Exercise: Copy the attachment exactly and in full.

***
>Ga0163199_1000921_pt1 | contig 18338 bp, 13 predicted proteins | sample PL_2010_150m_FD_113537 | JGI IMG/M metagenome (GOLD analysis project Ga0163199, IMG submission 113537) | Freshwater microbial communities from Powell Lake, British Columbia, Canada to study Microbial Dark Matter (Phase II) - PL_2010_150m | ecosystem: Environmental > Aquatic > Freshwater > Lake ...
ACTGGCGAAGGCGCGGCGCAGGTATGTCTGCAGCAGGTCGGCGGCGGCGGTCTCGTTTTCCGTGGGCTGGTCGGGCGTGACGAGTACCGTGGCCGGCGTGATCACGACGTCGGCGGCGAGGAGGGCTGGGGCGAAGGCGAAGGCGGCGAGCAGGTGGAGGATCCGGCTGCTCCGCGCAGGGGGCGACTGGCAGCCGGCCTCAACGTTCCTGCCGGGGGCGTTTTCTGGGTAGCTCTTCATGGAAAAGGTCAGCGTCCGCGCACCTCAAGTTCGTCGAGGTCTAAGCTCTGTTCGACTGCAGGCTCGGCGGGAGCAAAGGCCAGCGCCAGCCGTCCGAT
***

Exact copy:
>Ga0163199_1000921_pt1 | contig 18338 bp, 13 predicted proteins | sample PL_2010_150m_FD_113537 | JGI IMG/M metagenome (GOLD analysis project Ga0163199, IMG submission 113537) | Freshwater microbial communities from Powell Lake, British Columbia, Canada to study Microbial Dark Matter (Phase II) - PL_2010_150m | ecosystem: Environmental > Aquatic > Freshwater > Lake ...
ACTGGCGAAGGCGCGGCGCAGGTATGTCTGCAGCAGGTCGGCGGCGGCGGTCTCGTTTTCCGTGGGCTGGTCGGGCGTGACGAGTACCGTGGCCGGCGTGATCACGACGTCGGCGGCGAGGAGGGCTGGGGCGAAGGCGAAGGCGGCGAGCAGGTGGAGGATCCGGCTGCTCCGCGCAGGGGGCGACTGGCAGCCGGCCTCAACGTTCCTGCCGGGGGCGTTTTCTGGGTAGCTCTTCATGGAAAAGGTCAGCGTCCGCGCACCTCAAGTTCGTCGAGGTCTAAGCTCTGTTCGACTGCAGGCTCGGCGGGAGCAAAGGCCAGCGCCAGCCGTCCGAT